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Walk the talk on inpatient falls prevention, hospitals told

Mismatch between stated policies and care provided; but prevention often simple and cheap

Caroline White

Wednesday, 14 October 2015

All too often there’s a mismatch between the stated policies trusts and local health boards have for falls prevention and the care patients actually receive once admitted, reveals a national Royal College of Physicians audit on the topic, published today.

The National Audit for Inpatient Falls (NAIF) looked for the first time at how well hospital trusts and local health boards prevent inpatient falls in England and Wales, and follow NICE guidance on falls assessment and prevention.

The report draws on data from almost 5000 patients aged 65 years or older across 170 hospitals, and includes an assessment of the patient’s environment and the falls risk assessments they receive. 

It shows that many trusts and local health boards have policies that include the main areas of falls prevention, but that there is often no association between what the policies include and the care patients receive once admitted to hospital.

Most patients had safe footwear available and their immediate environment was free from clutter. But almost a fifth were unable to access their call bell and almost a third could not safely access their walking aid (if they needed one).   

The audit also reveals that while nearly all patients had their level of mobility recorded only 16% had their lying and standing blood pressure recorded.  This is important because some patients may experience a drop in blood pressure on standing which increases their risk of falling. This can be prevented by ensuring the patient is well hydrated and by modifying their medication.

The audit reveals a variation in approach, with some trusts and health boards doing all that they can to prevent falls in hospitals, while others are missing these opportunities and are not assessing patients in the right way, including checking for any visual impairment to help curb the number of falls.

The results also showed that currently there are around 6 people (6.6) per 1000 occupied bed days as a result of a fall in hospitals nationally.

Among the raft of recommendations, the report says that trusts and health boards should review their falls pathways and regard the following groups of inpatients as being at risk: all those aged 65 years or older; those aged 50 to 64 with an underlying condition that heightens their risk of a fall.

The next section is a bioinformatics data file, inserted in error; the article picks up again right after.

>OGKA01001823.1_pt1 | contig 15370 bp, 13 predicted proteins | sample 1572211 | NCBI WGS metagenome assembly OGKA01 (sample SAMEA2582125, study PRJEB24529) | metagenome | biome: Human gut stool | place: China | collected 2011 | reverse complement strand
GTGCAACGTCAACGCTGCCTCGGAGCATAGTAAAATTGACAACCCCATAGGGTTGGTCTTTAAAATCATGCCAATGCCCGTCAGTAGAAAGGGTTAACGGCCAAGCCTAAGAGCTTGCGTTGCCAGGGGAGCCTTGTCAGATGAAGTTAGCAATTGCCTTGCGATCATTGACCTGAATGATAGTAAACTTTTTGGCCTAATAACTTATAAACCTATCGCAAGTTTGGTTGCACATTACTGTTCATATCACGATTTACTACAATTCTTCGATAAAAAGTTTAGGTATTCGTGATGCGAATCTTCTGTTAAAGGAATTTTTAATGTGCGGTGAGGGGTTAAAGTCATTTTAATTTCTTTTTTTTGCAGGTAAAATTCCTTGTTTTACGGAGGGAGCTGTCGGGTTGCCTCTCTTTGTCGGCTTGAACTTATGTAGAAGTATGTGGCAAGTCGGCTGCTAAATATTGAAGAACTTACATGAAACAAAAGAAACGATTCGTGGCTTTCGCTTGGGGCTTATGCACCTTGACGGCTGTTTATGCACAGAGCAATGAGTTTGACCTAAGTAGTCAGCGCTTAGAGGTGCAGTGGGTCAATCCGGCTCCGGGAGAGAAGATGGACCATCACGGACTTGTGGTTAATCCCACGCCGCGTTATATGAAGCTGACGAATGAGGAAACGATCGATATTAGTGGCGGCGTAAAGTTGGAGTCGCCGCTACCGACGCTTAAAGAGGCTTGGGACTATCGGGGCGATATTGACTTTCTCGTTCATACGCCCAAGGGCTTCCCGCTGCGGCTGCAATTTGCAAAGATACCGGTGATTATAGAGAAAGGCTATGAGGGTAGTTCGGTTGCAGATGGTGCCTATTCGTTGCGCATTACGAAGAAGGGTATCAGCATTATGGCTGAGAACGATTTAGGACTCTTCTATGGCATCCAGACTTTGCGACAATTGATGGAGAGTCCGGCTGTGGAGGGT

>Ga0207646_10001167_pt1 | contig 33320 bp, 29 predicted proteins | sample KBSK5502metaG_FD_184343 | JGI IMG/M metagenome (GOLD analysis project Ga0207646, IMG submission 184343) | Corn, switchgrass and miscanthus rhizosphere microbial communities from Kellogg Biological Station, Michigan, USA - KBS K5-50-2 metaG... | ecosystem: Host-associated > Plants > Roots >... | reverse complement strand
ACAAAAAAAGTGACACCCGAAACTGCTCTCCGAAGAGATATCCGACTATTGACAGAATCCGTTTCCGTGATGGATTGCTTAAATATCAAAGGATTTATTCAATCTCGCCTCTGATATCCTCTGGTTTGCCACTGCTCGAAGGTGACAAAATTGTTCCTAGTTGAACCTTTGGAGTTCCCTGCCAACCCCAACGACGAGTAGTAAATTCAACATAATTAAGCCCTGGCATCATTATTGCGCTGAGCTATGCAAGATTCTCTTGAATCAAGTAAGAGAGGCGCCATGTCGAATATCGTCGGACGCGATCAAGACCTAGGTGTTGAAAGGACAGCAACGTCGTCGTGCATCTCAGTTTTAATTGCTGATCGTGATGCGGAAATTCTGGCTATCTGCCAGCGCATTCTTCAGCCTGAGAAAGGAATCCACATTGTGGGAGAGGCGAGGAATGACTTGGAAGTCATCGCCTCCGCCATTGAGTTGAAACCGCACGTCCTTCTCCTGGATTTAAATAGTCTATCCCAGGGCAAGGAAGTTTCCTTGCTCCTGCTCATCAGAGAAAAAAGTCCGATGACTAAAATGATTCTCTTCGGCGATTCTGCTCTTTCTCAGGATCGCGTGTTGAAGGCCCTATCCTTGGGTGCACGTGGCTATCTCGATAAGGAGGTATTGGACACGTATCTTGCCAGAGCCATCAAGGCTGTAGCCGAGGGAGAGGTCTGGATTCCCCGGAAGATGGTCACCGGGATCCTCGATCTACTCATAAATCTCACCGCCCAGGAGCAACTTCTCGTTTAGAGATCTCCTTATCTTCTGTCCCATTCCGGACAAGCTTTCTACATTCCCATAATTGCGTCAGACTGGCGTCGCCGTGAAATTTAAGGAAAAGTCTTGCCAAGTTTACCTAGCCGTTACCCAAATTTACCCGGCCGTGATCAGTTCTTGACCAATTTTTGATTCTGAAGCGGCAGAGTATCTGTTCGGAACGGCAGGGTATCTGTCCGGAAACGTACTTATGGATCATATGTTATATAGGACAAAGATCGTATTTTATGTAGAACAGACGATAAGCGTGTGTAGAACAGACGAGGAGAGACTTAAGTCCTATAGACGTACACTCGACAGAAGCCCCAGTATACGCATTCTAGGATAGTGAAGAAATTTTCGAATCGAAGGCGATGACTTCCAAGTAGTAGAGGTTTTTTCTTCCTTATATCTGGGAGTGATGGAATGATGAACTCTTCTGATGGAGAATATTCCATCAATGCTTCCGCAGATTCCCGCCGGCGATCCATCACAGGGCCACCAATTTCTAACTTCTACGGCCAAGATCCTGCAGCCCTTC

Trusts and health boards should regularly audit the use of bed rails against their policy and make changes to ensure appropriate use,  in addition to reviewing whether the call bell and walking aid (if needed) are within easy reach.

All patients over the age of 65 and those over 50 at particular risk should be assessed for visual impairment and a care plan developed if needed and have their lying and standing blood pressure recorded as soon as possible, it recommends.

“Our results show that although there are pockets of really good care, many hospitals are not doing everything they can to prevent falls. I hope this inaugural audit is the first step to help clinical teams work towards reducing the number of falls currently happening in hospitals in England and Wales,” commented Dr Shelagh O’Riordan NAIF Clinical lead.

Falls in hospitals are the most commonly reported patient safety incident and reflect the quality of care given to patients. Previous research has shown that 700 falls occur daily across hospitals in England—equivalent to 250,000 falls every year.

Some falls in hospitals cause serious injuries such as hip fracture (around 3000 a year). Falls in hospitals also increase length of stay so there is an urgent need to minimise the risk of falling and address any deficiencies in patient care, says the report. And they are expensive: inpatient falls were thought to cost trusts £15 million alone in 2007, and will cost more now.

Responding to the findings, Katherine Murphy, Chief Executive of the Patients Association said the report brought a “much needed focus” to the risk of inpatient falls.

“With around 250,000 inpatient falls each year, it remains a significant issue which also has a huge impact on other patient safety issues, such as bed shortages and waiting times, at a considerable additional cost to the NHS,” she said.

She commended the report for putting forward clear and logical recommendations to improve the current situation in many hospitals across the UK, at minimal cost.

“It is therefore particularly concerning that simple failings are being found across the country. Unfortunately this only confirms what we are being told on a daily basis on our National Helpline from patients and the wider public, but there is simply no excuse for poor care. This is why we must also prioritise safe staffing levels, with the right skills and expertise, to ensure that patient safety is not compromised,” she said.

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